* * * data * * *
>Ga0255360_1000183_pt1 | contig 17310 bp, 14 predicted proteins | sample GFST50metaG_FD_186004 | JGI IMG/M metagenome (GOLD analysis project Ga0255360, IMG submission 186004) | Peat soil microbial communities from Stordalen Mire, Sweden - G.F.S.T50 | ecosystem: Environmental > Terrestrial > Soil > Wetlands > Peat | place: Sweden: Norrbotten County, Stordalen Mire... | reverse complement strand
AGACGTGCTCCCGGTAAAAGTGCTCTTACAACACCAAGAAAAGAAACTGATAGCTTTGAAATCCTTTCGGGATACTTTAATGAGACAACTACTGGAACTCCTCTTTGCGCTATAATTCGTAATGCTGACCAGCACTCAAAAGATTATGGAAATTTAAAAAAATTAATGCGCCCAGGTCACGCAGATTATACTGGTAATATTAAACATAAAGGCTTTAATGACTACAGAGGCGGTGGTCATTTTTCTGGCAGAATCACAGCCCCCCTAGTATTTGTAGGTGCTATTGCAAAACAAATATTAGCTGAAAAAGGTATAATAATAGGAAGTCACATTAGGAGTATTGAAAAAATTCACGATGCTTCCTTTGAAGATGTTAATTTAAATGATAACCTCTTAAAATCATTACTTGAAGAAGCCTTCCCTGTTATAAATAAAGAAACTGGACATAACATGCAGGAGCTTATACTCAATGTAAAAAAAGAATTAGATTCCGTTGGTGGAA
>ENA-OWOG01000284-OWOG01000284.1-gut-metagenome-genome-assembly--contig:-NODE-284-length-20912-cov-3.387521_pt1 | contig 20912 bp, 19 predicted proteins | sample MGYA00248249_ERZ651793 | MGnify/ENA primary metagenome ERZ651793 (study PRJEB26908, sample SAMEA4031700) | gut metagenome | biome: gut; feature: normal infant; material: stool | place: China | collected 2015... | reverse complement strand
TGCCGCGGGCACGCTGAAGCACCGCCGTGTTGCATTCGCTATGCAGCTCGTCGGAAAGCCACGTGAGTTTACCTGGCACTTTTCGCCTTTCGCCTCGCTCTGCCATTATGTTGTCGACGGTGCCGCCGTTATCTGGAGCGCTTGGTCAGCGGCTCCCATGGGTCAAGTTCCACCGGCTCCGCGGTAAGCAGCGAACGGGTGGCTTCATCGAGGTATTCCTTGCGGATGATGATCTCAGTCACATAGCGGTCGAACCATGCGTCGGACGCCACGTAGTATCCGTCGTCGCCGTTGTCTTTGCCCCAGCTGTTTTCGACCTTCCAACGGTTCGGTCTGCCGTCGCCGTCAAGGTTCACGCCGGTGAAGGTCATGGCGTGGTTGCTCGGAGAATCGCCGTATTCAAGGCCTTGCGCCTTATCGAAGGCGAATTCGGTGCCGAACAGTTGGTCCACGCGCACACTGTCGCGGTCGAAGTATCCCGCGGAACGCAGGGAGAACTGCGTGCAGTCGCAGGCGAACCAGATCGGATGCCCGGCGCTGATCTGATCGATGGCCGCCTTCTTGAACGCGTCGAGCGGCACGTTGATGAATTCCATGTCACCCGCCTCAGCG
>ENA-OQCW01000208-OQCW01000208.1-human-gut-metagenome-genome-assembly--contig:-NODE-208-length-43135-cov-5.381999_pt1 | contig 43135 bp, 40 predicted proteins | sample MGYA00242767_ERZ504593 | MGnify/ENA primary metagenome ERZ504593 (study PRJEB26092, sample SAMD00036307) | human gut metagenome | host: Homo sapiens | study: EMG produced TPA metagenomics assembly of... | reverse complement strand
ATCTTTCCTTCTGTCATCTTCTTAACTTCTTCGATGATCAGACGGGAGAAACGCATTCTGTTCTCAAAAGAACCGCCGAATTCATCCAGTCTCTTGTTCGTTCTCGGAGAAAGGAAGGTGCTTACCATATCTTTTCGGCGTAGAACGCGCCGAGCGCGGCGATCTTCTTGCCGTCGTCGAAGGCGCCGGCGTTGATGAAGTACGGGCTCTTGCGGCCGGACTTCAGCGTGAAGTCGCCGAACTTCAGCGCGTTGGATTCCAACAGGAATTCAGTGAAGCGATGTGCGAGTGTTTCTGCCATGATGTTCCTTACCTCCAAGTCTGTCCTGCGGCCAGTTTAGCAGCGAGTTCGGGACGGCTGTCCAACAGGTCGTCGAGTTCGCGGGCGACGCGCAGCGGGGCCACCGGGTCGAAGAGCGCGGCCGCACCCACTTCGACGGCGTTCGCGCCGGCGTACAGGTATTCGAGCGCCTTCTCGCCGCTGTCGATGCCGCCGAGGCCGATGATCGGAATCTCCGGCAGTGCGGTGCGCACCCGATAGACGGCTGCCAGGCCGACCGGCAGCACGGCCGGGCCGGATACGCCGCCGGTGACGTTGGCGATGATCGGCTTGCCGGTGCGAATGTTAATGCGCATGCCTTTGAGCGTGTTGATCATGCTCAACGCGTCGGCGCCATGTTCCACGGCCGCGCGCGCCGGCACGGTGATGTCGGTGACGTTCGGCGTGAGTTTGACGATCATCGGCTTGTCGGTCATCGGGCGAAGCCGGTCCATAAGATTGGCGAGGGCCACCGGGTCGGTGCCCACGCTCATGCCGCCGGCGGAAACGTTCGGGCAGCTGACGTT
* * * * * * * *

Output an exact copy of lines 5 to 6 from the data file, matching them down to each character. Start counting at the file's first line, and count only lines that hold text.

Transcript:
>ENA-OQCW01000208-OQCW01000208.1-human-gut-metagenome-genome-assembly--contig:-NODE-208-length-43135-cov-5.381999_pt1 | contig 43135 bp, 40 predicted proteins | sample MGYA00242767_ERZ504593 | MGnify/ENA primary metagenome ERZ504593 (study PRJEB26092, sample SAMD00036307) | human gut metagenome | host: Homo sapiens | study: EMG produced TPA metagenomics assembly of... | reverse complement strand
ATCTTTCCTTCTGTCATCTTCTTAACTTCTTCGATGATCAGACGGGAGAAACGCATTCTGTTCTCAAAAGAACCGCCGAATTCATCCAGTCTCTTGTTCGTTCTCGGAGAAAGGAAGGTGCTTACCATATCTTTTCGGCGTAGAACGCGCCGAGCGCGGCGATCTTCTTGCCGTCGTCGAAGGCGCCGGCGTTGATGAAGTACGGGCTCTTGCGGCCGGACTTCAGCGTGAAGTCGCCGAACTTCAGCGCGTTGGATTCCAACAGGAATTCAGTGAAGCGATGTGCGAGTGTTTCTGCCATGATGTTCCTTACCTCCAAGTCTGTCCTGCGGCCAGTTTAGCAGCGAGTTCGGGACGGCTGTCCAACAGGTCGTCGAGTTCGCGGGCGACGCGCAGCGGGGCCACCGGGTCGAAGAGCGCGGCCGCACCCACTTCGACGGCGTTCGCGCCGGCGTACAGGTATTCGAGCGCCTTCTCGCCGCTGTCGATGCCGCCGAGGCCGATGATCGGAATCTCCGGCAGTGCGGTGCGCACCCGATAGACGGCTGCCAGGCCGACCGGCAGCACGGCCGGGCCGGATACGCCGCCGGTGACGTTGGCGATGATCGGCTTGCCGGTGCGAATGTTAATGCGCATGCCTTTGAGCGTGTTGATCATGCTCAACGCGTCGGCGCCATGTTCCACGGCCGCGCGCGCCGGCACGGTGATGTCGGTGACGTTCGGCGTGAGTTTGACGATCATCGGCTTGTCGGTCATCGGGCGAAGCCGGTCCATAAGATTGGCGAGGGCCACCGGGTCGGTGCCCACGCTCATGCCGCCGGCGGAAACGTTCGGGCAGCTGACGTT